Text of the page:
The majority of young people — even those who refuse to download pirated media — see nothing wrong with making a copy of a CD or DVD to share with friends.
A new poll by the Los Angeles Times and Bloomberg News found that among teens ages 12 to 17, 69 percent said they believed it was legal to copy a CD from a friend who purchased the original.
By contrast, only 21 percent said it was legal to copy a CD if the friend got the content for free. Similarly, 58 percent thought it was legal to copy a friend’s purchased DVD or videotape, but only 19 percent thought copying was legal if the movie wasn’t purchased.
The survey results angered the Recording Industry Association of America and the Motion Picture Association of America. Both contend such sharing — they call it “schoolyard piracy” — is illegal and now a greater threat than peer-to-peer downloading.
Evan Collins, 15, expressed his view of the issue: “I think you’re allowed to make, like, two or three copies of a CD you bought and give them to friends,” Collins told the LA Times. “It’s only once you make five copies, or copy a CD of stolen music, that it’s illegal.”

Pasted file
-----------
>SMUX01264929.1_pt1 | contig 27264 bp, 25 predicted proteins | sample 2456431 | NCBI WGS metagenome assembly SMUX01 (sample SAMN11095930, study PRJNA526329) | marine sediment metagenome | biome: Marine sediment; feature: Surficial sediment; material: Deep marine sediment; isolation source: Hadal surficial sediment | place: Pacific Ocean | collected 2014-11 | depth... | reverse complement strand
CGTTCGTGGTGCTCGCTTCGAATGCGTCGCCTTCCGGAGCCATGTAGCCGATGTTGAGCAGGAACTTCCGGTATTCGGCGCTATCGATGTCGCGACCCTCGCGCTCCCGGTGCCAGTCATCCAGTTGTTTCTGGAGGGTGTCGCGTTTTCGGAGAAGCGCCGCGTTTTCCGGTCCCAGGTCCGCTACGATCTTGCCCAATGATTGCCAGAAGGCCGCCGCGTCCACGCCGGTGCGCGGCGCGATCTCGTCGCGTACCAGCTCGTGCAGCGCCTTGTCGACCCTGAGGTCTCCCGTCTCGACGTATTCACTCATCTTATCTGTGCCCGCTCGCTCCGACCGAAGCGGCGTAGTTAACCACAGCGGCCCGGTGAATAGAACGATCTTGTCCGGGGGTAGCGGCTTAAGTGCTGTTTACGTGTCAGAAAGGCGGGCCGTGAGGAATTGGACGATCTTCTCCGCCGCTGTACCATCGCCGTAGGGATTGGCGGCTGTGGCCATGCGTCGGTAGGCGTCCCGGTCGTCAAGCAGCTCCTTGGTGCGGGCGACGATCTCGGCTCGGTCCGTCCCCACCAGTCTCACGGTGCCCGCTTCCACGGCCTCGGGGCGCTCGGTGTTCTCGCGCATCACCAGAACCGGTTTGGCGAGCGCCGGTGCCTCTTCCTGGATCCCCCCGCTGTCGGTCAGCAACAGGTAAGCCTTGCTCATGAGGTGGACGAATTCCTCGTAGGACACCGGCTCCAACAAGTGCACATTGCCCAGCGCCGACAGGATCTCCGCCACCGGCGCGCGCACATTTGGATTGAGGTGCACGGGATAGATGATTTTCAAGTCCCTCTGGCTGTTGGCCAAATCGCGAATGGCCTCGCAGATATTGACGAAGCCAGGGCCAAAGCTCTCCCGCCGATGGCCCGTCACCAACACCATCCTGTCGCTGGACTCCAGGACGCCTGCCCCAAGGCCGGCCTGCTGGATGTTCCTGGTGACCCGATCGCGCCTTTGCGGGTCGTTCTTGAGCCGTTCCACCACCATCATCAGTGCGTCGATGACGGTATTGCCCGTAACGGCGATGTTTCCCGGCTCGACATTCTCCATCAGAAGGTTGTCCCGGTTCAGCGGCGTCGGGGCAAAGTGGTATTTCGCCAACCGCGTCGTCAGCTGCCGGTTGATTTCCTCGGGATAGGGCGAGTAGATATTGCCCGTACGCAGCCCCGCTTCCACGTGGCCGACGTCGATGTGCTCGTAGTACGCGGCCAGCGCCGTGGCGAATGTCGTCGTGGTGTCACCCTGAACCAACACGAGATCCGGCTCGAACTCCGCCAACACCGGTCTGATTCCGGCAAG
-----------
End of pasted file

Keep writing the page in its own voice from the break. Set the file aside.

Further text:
Attorneys told the newspaper that copying a purchased CD for even a single friend can violate federal copyright law. However, the poll found Collins’ attitude pervasive among young people.
Even lawyers admitted the laws are confusing. Distributing free copies of a purchased CD or DVD is only a federal copyright crime if the value of the copied discs exceeds $1,000, Assistant U.S. Attorney Elena Duarte told the Times.
However, giving away even one copied CD or DVD may be a civil violation or break a state law, depending on where the act takes place.
The issue is at the center of huge battle between content owners and copyright activists. To date, courts have generally avoided staking out legal policy on the appropriateness of copying CDs for friends or how many friends constitutes a copyright violation.
However, the personal sharing of favorite media is a long tradition that’s ingrained in American culture. Some argue that such activity is what created the value of the media in the first place.